The game tokens come in starter packs and booster packs (called Army Packs and Reinforcement Packs, respectively). Wait, wait, don't run off screaming "Collectible?! Aiiee!!" yet. Just opening a single starter pack unleashes a horde of tokens (42 of 'em, to be precise, but it sure feels like a lot when hefting them in your sack), which is enough to form an interesting little attack force. The addition of a booster (Reinforcement) pack brings 18 more tokens to the mix, augmenting your troops further and bringing your total to 60 tokens. All that from just a single starter and booster.
Those of you who nearly ran away screaming from the first mention of CCG-terminology should know Sack Armies isn't nearly as bad as most collectible games. In Magic or L5R, a player is rewarded for pouring all his money into the game to get those elusive rare cards. Once he has all the rares, he can make killer decks and destroy all who oppose him. In Sack Armies, the rarities still come into play, but are held in check by army construction guidelines. Each token, be they Unit token, Battlefield, Spell, or Maneuver, has a rank that corresponds to its rarity (shown by a number of black bars on the right side, common = 1 bar, uncommon = 2 bars, rare = 3). Players can use any tokens they wish, as long as the total ranks in their army does not exceed 40.
In this manner, an army-plus-battlefields can be 40 tokens strong, or as small as twelve rares and an uncommon.With these restrictions in place, a player using nothing but rares would be hard pressed to survive, since once a unit is removed from play, there are few ways to bring it back. The player relying purely on powerful cards will find himself overwhelmed.
Ah yes, I said "hefting them in your sack," didn't I? As a thoughtful gesture/marketing gimmick, each Sack Armies starter pack doesn't just contain the rules and seven token sheets, it also has a forest green, cloth Sack Armies pouch with drawstrings, about the size of a large dicebag. The drawstrings are metallic gold in color, to match the game's title, proudly emblazoned on the side of the "sack." Frankly, I'm thinking about carrying my other disk-games around like this, too (though with all the sacks inside a large box, just in case).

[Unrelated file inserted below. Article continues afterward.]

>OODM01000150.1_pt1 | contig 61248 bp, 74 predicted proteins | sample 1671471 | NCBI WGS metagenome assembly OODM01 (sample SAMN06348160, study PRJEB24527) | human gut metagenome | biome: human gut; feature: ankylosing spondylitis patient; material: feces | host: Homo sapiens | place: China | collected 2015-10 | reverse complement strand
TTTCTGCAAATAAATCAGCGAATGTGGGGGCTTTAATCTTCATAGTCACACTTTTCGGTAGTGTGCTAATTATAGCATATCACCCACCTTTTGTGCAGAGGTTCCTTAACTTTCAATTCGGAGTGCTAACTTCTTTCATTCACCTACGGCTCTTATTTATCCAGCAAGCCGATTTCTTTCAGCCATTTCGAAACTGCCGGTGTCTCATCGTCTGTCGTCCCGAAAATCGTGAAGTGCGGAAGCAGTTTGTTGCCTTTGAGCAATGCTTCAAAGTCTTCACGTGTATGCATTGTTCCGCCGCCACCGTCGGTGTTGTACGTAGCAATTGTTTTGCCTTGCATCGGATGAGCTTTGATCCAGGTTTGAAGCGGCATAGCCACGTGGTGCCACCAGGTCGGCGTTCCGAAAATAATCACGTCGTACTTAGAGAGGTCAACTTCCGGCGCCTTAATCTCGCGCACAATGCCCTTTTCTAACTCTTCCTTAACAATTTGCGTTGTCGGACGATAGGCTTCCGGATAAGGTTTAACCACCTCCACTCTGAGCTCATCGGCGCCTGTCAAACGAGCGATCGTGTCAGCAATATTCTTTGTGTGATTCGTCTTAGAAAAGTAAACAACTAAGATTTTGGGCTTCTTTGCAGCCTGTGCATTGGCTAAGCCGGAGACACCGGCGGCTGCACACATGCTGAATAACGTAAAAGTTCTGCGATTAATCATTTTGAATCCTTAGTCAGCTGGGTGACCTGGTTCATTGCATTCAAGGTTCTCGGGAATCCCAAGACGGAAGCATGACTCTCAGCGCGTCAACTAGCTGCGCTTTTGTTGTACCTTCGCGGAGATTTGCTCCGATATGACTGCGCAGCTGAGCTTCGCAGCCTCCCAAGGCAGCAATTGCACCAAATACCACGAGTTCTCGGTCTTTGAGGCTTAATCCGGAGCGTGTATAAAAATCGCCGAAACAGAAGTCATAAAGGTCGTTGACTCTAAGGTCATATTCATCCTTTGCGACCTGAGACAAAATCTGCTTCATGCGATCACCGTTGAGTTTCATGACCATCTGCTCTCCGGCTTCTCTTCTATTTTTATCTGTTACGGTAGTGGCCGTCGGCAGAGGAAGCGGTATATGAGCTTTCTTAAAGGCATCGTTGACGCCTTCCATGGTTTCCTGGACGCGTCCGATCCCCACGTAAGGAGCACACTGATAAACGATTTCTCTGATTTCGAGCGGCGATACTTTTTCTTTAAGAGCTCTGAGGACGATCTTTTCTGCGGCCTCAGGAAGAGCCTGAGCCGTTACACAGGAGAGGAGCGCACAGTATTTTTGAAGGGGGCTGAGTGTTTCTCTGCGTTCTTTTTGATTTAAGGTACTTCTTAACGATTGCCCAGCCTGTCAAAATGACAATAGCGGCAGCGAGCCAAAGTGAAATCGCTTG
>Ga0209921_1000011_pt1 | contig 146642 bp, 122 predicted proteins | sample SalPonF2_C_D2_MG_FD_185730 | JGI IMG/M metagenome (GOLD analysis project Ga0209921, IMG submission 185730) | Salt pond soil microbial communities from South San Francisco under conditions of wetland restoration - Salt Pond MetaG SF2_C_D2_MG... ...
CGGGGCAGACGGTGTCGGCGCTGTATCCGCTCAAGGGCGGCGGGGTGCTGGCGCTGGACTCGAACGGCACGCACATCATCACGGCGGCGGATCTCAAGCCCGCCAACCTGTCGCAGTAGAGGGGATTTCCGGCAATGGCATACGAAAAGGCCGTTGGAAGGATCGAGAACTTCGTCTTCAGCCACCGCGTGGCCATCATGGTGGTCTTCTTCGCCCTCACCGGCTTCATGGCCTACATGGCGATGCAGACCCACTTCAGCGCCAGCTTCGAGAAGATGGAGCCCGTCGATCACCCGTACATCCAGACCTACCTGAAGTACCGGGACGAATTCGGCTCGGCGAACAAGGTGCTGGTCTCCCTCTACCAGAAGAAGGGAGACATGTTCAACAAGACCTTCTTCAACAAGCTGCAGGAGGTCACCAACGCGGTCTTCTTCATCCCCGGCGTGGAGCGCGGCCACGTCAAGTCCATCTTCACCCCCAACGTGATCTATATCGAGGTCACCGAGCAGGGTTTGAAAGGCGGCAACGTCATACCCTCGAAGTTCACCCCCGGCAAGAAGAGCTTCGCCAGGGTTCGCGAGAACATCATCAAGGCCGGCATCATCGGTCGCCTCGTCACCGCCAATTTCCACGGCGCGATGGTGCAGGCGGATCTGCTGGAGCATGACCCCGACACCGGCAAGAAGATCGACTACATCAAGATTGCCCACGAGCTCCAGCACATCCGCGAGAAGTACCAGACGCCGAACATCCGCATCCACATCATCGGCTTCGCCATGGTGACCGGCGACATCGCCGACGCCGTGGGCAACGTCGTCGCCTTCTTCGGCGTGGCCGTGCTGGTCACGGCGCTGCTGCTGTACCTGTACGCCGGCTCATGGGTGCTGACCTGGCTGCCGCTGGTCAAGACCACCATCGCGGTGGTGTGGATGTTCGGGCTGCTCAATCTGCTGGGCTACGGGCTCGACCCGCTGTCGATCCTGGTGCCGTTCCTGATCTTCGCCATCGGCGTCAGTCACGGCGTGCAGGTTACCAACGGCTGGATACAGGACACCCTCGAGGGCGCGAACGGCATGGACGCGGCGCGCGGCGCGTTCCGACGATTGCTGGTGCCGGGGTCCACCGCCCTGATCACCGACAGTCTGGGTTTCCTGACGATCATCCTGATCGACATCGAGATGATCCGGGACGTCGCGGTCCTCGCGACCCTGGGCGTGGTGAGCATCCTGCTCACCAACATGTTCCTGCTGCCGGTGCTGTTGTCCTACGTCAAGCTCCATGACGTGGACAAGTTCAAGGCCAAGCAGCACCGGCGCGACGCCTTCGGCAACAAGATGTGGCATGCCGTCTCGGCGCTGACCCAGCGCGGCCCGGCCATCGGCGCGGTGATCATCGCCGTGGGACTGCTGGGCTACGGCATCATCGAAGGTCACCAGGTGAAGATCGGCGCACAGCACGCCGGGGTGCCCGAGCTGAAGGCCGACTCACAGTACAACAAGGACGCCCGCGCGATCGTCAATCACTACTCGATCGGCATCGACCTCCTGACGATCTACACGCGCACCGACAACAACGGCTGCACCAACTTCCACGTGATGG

Reinforcement Pack: Your first sheet should be all commons. The other two sheets follow the rarity locations I outlined above. Fortunately, some Reinforcement Packs have the Expeditionary Force checklist inside the cover wrapper, so you can double check all this and indulge your urge to "collect 'em all."
There are also a few promo tokens floating around, found mainly at tournaments and conventions. Thus far, these promo pieces are Renegade ______, where the blank is filled with one of the races (Elf, Shazari, etc). Go hunt them down like the dogs that they are.
The world of Tyrannia plays host to the Sack Armies game. Tyrannia has two major continents, the Cradle and the Tangle. As their names imply, the Cradle is where the civilized races have their main populations, and the Tangle is a largely-untamed wilderness. Long ago, each civilization of the Cradle began settling parts of the Tangle, shipping valuable resources back home. Life was good.
Then came the Gloom Time (when life was not-so-good). An unknown event caused a vast Fire Wall to spring up between the two continents, cutting them off from each other for 2,000 years. Many civilizations were decimated by earthquakes and tidal waves, further effects of the Fire Wall's appearance.
Now a gap in the Fire Wall has been discovered, and everyone's pouring through it in a massive land grab. In Sack Armies, each player is a General in command of a small army. These armies must be used to conquer new land for the General's race, lest they lose their foothold on the Tangle a second time.
Let the Battle Commence
The goal of Sack Armies is a simple one: win the day. This can be done by either gaining control of all of your opponent's battlefields (thus eliminating him), or by wiping out his forces.
Each player starts by participating in building the Virtual Battleground. One at a time, each player places his Battlefield tokens, adjacent to each other and leaving a single hex space of neutral territory between. This doesn't mean a single line of battlefields facing another line across the way; just that the first token for each player must be exactly one hex space away from those of one of his competitors. Battlefield tokens have a large arrow that points toward the controller of that region, and is rotated to face whichever player has gained control. Should a player lose control of all of his original battlefields, he is out of the game.
Each turn, a player can: draw up to three tokens from his sack (the draw pile, effectively); deploy up to three tokens (even including more battlefields); move up to two units; or attack an enemy unit (with multiple attackers, if desired). This step-by-step, one action per turn style of play emphasizes strategic thought, and gives Sack Armies the feel of a brutal chess variant.